I knew nothing about organ donation until my husband needed a transplant. After 27 years of juvenile diabetes, his kidneys failed and he went on dialysis. Many people do well on dialysis. Robb did not.
In the summer of 1999, I watched him waste away and lose muscle tone, energy and hope. He was exceptionally lucky and waited only three months to receive a kidney and pancreas from a deceased donor. Her name was Mary. She was from Ohio. A stranger’s gift has kept him going for the last 17 years.
When Robb was transplanted, we didn’t know anyone else who had a transplant until we became part of Team Pittsburgh and attended the 2004 Transplant Games. It was incredible to see thousands of vibrant people being active in sports and to imagine that they would have died without an organ donation. We became active with the team and helped to start a local support group for others suffering with kidney disease.
In 2005, my mom died on her 75th birthday in a crowded restaurant. Surrounded by unopened presents and cards, I stared as medics wheeled her past horrified diners. On that late summer evening, I was sure that I would never eat there again and that life would never be the same.
In another state, Dolores “Dee” Iannacone’s family was celebrating her 70th birthday with a huge bash, fearing it would be her last. Her vitality drained with each successive year of peritoneal dialysis. Her own mother and sister had fought kidney disease and lost. At that party, her husband, children and grandchildren were creating happy memories to hold onto when she slipped beyond their reach.
As I emerged from grief, the thought of being a living kidney donor stalked me, invading dreams and stealing sleep. After mom’s death, I felt drawn back to my faith. On Easter 2006, I finally realized that love is born from sacrifice like Christ’s sacrifice for our salvation or the pain of giving of a mother giving life to a child.
My husband and I do not have children so I had never experienced the sacrifice of motherhood. Like many women, I was never happy with my body. Could a perfect match come from someone imperfect like me?
I was undecided until a chance encounter with the nurse who cared for Robb after his transplant prompted me to act. She now worked for our local organ procurement agency, coordinating live altruistic donations. I was reassured that I already knew and trusted the person who could start me on my journey as a living donor. I knew several people who were waiting for kidneys so I asked the transplant center to match me with a clinically compatible recipient.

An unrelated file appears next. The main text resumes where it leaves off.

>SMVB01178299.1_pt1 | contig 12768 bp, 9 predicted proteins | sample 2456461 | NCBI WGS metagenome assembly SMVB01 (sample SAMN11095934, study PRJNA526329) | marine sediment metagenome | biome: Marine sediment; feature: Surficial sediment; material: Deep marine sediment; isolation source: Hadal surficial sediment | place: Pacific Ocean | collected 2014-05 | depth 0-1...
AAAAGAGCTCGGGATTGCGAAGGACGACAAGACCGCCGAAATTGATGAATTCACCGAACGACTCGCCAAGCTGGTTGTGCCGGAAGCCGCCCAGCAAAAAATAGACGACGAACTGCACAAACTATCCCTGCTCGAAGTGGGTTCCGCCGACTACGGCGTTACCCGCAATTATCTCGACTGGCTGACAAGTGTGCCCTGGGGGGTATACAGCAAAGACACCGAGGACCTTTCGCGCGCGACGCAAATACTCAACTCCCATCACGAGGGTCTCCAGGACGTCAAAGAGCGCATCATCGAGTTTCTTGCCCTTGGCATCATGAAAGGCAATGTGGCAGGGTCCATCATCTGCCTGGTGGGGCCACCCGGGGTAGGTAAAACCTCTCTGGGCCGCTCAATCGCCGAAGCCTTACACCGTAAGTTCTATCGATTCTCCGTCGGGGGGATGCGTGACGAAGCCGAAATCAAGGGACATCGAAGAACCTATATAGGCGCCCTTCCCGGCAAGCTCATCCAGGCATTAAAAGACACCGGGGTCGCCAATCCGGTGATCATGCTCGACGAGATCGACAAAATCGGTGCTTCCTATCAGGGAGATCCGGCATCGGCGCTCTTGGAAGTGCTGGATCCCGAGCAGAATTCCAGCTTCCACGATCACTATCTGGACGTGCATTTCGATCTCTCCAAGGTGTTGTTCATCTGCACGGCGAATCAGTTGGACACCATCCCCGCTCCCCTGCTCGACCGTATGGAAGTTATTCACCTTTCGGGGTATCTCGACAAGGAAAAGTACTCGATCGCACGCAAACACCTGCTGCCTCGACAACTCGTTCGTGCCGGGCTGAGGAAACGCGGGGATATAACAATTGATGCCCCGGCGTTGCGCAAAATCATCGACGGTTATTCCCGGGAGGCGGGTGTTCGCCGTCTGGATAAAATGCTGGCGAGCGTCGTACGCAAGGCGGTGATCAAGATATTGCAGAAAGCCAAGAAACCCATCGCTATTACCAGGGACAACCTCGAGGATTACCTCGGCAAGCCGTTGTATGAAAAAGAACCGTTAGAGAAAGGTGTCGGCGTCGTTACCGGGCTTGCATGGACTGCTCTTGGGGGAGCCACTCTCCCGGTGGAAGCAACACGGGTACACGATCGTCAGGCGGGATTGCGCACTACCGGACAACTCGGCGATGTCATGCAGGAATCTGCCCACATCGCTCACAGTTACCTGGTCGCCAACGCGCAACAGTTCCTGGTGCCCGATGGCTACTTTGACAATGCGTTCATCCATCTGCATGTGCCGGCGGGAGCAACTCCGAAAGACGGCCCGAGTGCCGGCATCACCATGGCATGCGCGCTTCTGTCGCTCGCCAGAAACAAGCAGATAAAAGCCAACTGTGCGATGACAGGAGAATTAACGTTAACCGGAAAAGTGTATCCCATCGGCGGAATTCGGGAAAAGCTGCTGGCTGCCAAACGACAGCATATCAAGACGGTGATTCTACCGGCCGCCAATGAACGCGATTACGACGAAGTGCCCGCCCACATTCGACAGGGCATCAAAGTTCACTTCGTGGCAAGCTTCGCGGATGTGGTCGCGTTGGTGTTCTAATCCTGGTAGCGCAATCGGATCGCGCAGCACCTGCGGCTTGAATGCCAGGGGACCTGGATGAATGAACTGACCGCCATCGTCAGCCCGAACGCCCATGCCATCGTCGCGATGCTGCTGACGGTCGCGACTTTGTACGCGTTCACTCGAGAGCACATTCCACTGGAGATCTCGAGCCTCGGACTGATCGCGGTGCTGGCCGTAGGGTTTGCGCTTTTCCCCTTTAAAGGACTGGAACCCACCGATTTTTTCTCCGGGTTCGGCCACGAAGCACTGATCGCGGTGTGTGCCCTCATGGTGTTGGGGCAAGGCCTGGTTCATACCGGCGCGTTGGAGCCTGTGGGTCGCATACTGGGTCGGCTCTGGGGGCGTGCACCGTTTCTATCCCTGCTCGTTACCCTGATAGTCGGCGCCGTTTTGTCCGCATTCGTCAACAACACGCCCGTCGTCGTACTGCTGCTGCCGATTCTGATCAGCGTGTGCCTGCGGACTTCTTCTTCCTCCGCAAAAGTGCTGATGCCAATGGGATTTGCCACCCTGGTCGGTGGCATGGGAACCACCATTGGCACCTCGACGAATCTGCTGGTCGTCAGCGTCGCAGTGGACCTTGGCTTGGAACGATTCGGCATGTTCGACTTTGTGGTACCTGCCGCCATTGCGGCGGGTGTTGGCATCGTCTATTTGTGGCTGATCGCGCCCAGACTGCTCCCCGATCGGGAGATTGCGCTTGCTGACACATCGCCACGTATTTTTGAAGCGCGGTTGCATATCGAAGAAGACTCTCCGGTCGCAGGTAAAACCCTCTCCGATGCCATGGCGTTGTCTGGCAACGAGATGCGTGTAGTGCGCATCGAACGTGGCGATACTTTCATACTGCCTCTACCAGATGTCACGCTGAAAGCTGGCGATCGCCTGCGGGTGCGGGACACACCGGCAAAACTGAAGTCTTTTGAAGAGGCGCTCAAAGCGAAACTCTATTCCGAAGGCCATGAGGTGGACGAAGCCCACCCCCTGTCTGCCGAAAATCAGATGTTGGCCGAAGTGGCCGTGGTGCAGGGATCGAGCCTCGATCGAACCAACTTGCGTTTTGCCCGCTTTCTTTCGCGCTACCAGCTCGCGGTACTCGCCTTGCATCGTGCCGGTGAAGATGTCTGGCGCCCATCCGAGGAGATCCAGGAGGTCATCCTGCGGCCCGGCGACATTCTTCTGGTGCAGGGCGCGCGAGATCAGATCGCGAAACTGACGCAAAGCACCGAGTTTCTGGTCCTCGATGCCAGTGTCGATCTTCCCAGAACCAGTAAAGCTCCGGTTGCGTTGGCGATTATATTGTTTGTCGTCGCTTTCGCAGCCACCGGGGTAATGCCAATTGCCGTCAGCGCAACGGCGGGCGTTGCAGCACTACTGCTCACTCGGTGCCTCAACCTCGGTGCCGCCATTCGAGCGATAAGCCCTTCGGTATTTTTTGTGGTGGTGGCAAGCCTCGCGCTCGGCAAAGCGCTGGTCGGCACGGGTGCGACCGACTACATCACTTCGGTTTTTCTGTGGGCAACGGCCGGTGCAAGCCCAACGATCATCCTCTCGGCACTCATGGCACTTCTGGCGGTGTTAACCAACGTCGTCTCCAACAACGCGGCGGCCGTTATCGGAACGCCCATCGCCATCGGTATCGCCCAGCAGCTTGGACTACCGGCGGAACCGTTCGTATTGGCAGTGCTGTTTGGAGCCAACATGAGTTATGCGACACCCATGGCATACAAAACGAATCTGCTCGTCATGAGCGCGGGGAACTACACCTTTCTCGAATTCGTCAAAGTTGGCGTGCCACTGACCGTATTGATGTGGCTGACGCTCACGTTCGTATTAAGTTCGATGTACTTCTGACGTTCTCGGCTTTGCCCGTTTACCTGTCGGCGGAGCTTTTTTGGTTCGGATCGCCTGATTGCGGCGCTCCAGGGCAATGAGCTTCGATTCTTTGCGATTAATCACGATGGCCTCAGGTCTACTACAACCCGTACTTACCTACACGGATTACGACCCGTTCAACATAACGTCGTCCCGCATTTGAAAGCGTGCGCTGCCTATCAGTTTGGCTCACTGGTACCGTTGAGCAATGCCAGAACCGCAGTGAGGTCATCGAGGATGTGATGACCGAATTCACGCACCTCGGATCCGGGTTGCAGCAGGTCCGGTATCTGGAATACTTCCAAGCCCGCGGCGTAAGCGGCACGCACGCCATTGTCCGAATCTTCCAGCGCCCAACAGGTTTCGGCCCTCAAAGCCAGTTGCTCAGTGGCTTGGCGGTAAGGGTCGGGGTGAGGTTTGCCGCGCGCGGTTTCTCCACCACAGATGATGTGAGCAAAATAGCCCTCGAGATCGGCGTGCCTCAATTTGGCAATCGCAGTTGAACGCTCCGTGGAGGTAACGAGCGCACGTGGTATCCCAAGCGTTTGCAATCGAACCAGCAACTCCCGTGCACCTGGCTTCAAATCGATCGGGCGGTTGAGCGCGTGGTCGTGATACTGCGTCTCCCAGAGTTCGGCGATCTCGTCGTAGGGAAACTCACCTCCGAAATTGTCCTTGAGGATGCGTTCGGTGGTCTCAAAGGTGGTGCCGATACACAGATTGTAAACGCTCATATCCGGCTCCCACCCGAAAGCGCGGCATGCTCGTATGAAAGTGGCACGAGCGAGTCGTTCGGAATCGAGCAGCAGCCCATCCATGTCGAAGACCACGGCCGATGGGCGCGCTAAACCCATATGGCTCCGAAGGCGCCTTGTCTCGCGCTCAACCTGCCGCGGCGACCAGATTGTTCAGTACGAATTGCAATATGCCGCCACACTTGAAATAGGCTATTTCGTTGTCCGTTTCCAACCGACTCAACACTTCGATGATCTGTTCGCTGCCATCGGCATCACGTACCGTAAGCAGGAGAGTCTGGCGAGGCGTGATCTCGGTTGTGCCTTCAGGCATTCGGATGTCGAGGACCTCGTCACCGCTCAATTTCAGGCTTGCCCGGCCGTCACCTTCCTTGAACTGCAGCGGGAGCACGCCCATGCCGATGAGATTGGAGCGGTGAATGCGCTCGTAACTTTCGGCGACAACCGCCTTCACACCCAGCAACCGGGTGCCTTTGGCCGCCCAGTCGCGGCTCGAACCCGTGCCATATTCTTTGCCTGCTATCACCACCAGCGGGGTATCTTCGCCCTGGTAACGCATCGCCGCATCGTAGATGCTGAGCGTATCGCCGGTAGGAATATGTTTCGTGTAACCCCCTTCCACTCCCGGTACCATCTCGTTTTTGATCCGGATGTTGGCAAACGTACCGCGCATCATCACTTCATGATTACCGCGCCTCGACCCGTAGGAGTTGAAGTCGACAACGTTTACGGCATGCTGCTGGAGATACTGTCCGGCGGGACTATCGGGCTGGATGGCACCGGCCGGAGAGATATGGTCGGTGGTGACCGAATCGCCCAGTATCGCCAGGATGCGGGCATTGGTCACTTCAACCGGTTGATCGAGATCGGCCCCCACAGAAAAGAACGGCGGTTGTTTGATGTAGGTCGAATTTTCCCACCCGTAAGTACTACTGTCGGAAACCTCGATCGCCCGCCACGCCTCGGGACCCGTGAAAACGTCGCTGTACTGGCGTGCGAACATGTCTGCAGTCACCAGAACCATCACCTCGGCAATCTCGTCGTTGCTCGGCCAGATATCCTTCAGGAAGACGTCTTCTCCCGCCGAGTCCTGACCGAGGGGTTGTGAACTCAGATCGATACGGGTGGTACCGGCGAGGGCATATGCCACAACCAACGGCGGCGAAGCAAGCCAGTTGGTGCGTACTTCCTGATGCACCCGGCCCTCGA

Always healthy, I found it humbling to undergo invasive tests that people with life-threatening illnesses face routinely. Tests revealed that my left kidney was significantly larger than my right. When there’s a size discrepancy, surgeons permit the donation only of the smaller kidney. This meant I would need to consent to an open donor nephrectomy instead of the less invasive laparoscopic procedure.
My husband was extremely anxious, while I felt God’s overwhelming peace. I would share my life in a miraculous way.
Years ago, a family we’d never met reached beyond their pain to give my husband, a stranger, the gift of life. It was my privilege to echo their generosity by sharing my good health with another stranger, a woman near my mother’s age.
My gift to Dee enabled her to continue being a gift to her large, loving family for nine more years. She celebrated her 50th wedding anniversary and witnessed her beloved grandchildren graduate college and get married. Most importantly, she was able to hold her first two great-grandchildren in her arms.
After losing my own mother, I felt blessed to be matched with an older recipient like Dee who gave me the comfort of a mother’s voice, only a phone call away.
After Dee’s funeral last December, I was surprised to learn that she had worked with a volunteer from her local library to write her autobiography. She mentioned me in the dedication: “to my special angel, Lora Ward Wilson, who selflessly gave me a kidney and a second chance at life.”